Payomatic’s digital transformation towards mobile enablement for the citizens of New York
The blue and yellow PAYOMATIC banner is a familiar sight in and around New York, standing above almost 150 stores or Money Centers. Nearly half of these are open 24 hours a day. Since its origins in the 1950s, the company has provided an essential alternative to the formal banking system, providing the ‘underbanked and unbanked’ population with the facility to cash checks, pay bills and remit money overseas, among other services. The New York metropolitan area has always attracted a huge population of migrant and immigrant workers, and though these are by no means the only group to benefit from such services, they typically work irregular hours, maybe in multiple employments and get paid in cash or by check. Not infrequently they are supporting dependents overseas, necessitating a reliable and quick way to remit funds.
For these customers, the bureaucracy of the traditional banking route is not easily accessible. However, at PAYOMATIC, they can take care of all of their business in one place. At the same time as cashing a check, they are able to pay utility bills, buy money orders, and even try their luck with the NY Lottery. The ability to walk in off the street into a welcoming store environment is important to them, and for the many shift workers whose labor keeps the city humming, the late-night availability of so many stores is a boon. PAYOMATIC is the largest financial services provider and Western Union’s biggest reseller in the New York area.
From consultant to CIO
Like everyone else PAYOMATIC customers are busy people who want to take full advantage of the tools technology affords them. As a retail-type business with a large high street presence and the overhead costs that go with that, PAYOMATIC decided some eight years ago that it needed to bring all of its systems up to date and take advantage of the technology that had infiltrated the traditional banks. It partnered with Modus Agency, an award-winning digital innovation consultancy, to develop a multi-year plan focused on modernizing PAYOMATIC’s legacy software platforms. Modus’s Steven Mayotte and his team worked on this plan and developed a roadmap, working closely with PAYOMATIC’s CIO and COO.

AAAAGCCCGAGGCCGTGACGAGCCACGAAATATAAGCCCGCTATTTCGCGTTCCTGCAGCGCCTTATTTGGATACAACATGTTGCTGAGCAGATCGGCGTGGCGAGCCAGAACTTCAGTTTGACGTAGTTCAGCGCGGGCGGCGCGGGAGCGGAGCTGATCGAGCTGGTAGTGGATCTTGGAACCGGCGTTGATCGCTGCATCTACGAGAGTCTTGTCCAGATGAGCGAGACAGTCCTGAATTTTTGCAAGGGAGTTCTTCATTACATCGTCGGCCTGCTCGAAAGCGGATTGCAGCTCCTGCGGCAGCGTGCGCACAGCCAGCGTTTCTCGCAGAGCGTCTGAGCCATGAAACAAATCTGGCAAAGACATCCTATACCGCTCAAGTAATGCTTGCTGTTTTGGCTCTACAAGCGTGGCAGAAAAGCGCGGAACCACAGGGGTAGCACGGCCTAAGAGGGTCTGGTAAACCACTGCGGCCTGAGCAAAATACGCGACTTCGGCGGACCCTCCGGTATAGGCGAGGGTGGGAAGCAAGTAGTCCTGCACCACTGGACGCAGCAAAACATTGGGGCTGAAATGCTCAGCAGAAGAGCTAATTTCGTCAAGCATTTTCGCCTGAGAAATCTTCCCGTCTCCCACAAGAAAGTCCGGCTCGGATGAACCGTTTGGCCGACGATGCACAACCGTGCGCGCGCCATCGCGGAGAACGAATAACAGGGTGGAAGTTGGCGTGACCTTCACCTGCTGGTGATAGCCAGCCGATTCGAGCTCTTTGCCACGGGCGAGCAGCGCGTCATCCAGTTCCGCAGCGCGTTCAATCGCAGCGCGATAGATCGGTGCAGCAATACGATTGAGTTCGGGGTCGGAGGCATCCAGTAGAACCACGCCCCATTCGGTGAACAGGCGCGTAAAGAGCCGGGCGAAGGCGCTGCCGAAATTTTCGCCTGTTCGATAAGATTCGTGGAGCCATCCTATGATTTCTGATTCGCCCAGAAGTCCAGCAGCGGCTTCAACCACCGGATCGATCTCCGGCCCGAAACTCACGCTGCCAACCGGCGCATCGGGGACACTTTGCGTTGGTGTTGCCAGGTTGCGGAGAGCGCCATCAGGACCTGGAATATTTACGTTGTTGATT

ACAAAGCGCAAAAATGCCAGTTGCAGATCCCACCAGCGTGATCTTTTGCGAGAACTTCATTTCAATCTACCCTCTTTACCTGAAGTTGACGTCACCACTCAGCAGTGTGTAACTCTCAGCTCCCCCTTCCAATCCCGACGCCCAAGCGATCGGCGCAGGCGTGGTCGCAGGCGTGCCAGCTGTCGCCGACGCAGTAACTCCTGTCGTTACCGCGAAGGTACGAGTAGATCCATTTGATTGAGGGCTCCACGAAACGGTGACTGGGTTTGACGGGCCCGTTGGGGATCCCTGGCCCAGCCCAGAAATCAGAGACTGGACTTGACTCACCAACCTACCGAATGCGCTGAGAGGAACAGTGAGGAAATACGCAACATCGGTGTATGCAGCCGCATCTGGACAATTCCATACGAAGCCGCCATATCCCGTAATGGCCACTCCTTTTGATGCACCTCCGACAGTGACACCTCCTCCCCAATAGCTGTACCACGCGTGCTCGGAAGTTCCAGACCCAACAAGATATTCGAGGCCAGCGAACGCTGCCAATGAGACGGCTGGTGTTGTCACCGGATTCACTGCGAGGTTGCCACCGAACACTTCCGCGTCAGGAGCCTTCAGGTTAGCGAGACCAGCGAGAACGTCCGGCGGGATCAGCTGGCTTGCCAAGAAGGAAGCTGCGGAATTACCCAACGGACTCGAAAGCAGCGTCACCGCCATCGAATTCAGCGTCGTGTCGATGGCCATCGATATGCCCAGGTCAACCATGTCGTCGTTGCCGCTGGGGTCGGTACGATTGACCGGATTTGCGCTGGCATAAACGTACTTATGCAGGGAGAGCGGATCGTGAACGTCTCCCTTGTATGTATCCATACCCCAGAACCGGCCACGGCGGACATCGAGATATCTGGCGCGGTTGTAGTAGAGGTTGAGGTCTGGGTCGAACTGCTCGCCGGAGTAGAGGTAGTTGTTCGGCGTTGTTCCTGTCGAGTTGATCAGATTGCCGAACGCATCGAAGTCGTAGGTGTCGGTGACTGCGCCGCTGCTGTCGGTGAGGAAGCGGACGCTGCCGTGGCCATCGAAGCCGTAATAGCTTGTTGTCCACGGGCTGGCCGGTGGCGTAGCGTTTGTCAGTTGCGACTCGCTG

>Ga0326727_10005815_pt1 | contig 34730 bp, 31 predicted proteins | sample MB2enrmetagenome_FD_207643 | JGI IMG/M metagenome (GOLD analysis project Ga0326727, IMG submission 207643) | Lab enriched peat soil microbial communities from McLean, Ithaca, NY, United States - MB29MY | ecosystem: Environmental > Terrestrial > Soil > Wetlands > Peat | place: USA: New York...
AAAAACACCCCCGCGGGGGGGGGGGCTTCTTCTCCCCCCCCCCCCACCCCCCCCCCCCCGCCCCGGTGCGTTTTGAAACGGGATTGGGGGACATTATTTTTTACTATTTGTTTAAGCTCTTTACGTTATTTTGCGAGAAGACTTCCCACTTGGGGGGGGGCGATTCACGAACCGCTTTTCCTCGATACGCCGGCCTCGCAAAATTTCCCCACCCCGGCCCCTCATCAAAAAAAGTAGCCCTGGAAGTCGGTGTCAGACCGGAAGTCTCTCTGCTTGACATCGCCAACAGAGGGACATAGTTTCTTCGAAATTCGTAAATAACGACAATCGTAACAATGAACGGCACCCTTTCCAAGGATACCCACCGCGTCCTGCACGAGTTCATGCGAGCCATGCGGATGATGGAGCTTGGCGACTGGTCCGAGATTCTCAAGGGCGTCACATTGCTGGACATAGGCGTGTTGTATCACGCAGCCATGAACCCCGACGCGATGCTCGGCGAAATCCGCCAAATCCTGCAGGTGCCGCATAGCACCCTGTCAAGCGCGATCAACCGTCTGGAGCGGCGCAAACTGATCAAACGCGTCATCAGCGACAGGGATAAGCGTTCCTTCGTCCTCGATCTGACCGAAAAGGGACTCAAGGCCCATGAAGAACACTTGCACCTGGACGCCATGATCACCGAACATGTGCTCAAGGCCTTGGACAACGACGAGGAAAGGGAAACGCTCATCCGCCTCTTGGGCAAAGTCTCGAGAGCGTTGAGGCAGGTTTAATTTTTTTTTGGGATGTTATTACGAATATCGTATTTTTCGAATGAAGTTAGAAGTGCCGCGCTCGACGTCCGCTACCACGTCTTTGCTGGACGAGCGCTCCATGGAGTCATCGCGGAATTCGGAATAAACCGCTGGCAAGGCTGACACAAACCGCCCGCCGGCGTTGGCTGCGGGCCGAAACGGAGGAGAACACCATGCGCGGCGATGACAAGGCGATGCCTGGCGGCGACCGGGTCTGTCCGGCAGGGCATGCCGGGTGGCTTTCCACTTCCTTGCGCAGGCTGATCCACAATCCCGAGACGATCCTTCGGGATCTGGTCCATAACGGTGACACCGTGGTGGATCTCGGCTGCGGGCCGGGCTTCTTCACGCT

In 2013 Mayotte transitioned from Modus to become Vice President for IT at PAYOMATIC, and in 2015 he was appointed CIO. It was a seamless progression, he explains. “When I first engaged with PAYOMATIC the company faced problems that are familiar in the retail and financial service space. With 150 locations, each one had a disparate view of the customer and each transaction was a function of that store.” Each time a customer came in with a check to cash, the customer service representative (CSR), or teller at the counter, had to take a risk on behalf of the company, making decisions about that customer and the issuer (‘maker’) of the check – and underwrite that risk. “If someone hit one location with a fraudulent check they’d probably move on to hit ten or 15 other stores because the systems did not talk to one another.”
Another issue was that the stores leverage distribution of around 15 partner products. Each of these, like PAYOMATIC’s largest partner for remittances and international payments, Western Union, has proprietary procedures. “There were disparate systems that tellers were expected to know how to use, then enter back into the main transactional systems, mostly in real time. Losses from fraud and teller error were high. The company had not really evolved to make use of the more modern technologies available. We endeavored to build a single source of truth for the customer, as well as an online transactional system that could integrate with every third party in real time through application programming interfaces (APIs).”